Criminal Justice Reform
Diminished Capacity Criminal Justice Reform: McClellan was the chief patron of SB 1315, which reforms the criminal justice system for individuals with mental illness, autism, or developmental/intellectual disabilities by requiring judges to consider such conditions in bail and sentencing determinations, allowing related evidence during trials, and requiring more training about these conditions for judges and court appointed attorneys.
Marijuana Legalization: McClellan created a Joint Legislative Audit and Review Commission study in 2020 that examined marijuana legalization with a focus on equity and communities that have been disproportionately impacted by marijuana prohibition. In 2021, McClellan introduced the amendment to the Senate marijuana bill to move the legalization of the possession of recreational marijuana up from 2024 to 2021.
Raising Felony Threshold: McClellan was the chief patron of SB 788, which increased the grand larceny threshold from $500 to $1000. Virginia had one of the lowest felony grand larceny thresholds in the country, leading to more prison sentences for small thefts.
Fishback Parole Reform: McClellan was the chief patron of SB 793, which provided long-awaited parole eligibility to approximately 300 offenders stuck in a parole loophole. The bill makes eligible for parole defendants convicted between the abolition of parole in 1995 and the Supreme Court of Virginia’s Fishback decision in 2000 holding that jurors should have been told parole was abolished.
Stabilizing Childcare and Early Childhood Education During COVID: McClellan championed the passage of the Child Care Stabilization and Quality Care Act (SB 1316), which provided greater financial stability for child care and early childhood education providers by launching a new two-year pilot program creating flexibility in how federal subsidy dollars are used, and allowed for portable background checks to address workforce shortages. McClellan’s bill made Virginia “a leader in moving down the path of providing flexibility and stability to the child care sector,” according to Voices for Virginia Children.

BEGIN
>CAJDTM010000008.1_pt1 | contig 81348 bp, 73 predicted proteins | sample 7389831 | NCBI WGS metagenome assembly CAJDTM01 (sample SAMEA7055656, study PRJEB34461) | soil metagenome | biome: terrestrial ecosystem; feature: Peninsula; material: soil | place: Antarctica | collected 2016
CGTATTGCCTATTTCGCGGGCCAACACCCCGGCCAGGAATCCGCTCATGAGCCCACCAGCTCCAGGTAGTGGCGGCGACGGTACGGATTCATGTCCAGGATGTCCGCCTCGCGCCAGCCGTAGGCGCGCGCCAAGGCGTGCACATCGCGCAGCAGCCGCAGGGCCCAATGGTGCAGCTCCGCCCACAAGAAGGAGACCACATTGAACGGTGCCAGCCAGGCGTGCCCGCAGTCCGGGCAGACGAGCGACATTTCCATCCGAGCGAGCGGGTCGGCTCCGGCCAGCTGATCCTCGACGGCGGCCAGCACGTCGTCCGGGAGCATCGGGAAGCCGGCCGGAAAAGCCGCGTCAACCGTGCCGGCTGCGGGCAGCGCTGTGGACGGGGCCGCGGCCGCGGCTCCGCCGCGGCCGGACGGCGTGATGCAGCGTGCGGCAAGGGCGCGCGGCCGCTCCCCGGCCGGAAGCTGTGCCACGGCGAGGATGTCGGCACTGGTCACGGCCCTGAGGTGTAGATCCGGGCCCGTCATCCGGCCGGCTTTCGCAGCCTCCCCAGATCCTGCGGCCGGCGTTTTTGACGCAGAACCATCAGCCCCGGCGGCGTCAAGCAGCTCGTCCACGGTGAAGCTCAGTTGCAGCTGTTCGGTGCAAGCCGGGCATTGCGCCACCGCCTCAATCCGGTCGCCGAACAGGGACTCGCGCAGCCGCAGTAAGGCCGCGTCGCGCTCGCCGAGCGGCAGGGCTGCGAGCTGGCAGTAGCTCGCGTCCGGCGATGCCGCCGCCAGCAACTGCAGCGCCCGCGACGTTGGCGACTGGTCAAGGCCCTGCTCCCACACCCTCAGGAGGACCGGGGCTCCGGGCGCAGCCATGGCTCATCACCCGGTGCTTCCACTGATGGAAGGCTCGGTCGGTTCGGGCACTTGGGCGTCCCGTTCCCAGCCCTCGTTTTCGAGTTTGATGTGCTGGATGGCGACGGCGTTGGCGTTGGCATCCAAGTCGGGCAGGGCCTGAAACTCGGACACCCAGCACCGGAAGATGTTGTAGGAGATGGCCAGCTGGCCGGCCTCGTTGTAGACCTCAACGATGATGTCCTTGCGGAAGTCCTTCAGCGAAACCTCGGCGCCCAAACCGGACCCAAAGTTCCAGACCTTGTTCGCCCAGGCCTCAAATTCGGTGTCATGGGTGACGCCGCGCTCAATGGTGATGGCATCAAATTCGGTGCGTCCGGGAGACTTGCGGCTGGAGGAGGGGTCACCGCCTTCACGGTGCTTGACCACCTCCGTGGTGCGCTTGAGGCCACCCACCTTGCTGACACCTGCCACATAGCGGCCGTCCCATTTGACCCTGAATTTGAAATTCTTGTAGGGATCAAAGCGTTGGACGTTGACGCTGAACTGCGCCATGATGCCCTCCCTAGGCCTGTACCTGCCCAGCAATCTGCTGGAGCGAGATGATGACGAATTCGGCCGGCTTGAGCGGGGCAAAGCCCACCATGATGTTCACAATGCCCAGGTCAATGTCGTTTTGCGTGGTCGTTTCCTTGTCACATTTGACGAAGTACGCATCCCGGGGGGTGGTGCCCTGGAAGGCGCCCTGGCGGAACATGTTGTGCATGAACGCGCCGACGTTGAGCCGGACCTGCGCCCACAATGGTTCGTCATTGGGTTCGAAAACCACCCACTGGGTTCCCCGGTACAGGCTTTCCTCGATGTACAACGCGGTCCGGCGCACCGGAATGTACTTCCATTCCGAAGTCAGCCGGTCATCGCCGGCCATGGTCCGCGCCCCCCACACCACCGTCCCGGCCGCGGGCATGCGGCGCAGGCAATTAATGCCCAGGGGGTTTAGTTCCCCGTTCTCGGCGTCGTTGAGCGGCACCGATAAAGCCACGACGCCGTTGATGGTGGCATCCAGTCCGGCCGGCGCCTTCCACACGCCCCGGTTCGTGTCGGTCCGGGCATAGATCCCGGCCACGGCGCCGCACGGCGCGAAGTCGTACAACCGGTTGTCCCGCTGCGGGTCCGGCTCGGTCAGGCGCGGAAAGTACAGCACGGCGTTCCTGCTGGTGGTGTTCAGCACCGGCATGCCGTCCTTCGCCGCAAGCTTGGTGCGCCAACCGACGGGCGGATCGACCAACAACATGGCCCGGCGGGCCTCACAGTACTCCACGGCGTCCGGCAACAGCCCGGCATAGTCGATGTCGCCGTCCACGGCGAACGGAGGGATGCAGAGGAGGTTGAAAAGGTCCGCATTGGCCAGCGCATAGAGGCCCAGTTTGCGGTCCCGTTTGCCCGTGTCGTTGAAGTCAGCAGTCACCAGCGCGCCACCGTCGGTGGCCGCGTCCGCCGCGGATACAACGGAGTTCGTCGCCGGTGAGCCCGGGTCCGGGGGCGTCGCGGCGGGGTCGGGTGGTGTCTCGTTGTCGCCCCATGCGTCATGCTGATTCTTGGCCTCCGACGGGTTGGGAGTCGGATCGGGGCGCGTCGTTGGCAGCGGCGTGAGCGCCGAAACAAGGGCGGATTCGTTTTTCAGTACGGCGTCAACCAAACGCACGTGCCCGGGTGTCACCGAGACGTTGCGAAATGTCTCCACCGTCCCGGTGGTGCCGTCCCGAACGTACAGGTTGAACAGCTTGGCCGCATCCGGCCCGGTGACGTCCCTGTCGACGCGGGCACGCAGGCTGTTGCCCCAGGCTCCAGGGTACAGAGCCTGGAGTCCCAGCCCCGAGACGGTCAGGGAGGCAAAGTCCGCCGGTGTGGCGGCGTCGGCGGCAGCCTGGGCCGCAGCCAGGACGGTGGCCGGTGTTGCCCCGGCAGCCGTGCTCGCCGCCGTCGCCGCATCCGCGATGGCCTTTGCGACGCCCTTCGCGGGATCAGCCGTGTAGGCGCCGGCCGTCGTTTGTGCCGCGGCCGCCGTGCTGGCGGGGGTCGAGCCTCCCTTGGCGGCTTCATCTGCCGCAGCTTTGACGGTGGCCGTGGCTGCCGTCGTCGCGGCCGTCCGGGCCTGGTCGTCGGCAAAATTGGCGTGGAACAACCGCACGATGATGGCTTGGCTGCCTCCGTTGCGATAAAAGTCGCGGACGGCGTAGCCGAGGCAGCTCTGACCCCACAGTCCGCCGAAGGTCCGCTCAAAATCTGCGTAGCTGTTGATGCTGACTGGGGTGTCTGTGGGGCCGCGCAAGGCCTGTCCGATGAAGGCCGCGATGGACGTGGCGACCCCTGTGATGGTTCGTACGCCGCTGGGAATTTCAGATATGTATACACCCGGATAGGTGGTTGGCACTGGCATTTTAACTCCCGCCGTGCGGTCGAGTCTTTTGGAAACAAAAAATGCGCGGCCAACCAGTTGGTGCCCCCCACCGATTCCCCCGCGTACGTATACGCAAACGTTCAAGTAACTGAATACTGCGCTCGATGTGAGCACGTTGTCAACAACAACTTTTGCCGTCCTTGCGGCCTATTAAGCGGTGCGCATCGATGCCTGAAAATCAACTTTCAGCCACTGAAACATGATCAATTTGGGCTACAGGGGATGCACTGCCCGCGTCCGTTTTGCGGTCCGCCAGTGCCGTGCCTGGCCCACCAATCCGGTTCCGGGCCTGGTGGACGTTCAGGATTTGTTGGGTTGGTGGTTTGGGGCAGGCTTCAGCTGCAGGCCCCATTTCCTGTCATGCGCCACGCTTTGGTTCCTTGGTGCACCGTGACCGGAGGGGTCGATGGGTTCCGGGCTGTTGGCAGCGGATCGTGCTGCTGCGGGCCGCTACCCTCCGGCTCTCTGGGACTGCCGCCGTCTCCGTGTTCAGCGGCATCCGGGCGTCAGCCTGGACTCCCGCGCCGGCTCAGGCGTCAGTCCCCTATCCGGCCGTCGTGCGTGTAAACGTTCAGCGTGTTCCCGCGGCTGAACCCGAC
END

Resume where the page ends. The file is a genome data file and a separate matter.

Increasing School Support Staff: McClellan passed SB 1257, which invested $50 million in hiring more school support staff, such as social workers, nurses, and mental health professionals. The bill and a companion McClellan-sponsored budget amendment, ensures that each school has at least three of these specialized support positions per 1,000 students .
Ending the School to Prison Pipeline: McClellan was the chief patron of HB 367 in 2012, a bill to require the Board of Education to annually publish school disciplinary offense and outcome data by race, ethnicity, gender, and disability. The bill passed unanimously through the Republican-led legislature and was signed by Governor McDonnell. The data revealed Virginia’s poor record on school discipline and the school-to-prison pipeline. Sen. McClellan led the charge for years to pass legislation to dismantle the school prison pipeline – and succeeded with two bills (SB 3, SB 729) in 2020 to eliminate the “disorderly conduct” charge for school incidents and to return discretion to school administrators on reporting behavior that could constitute a misdemeanor.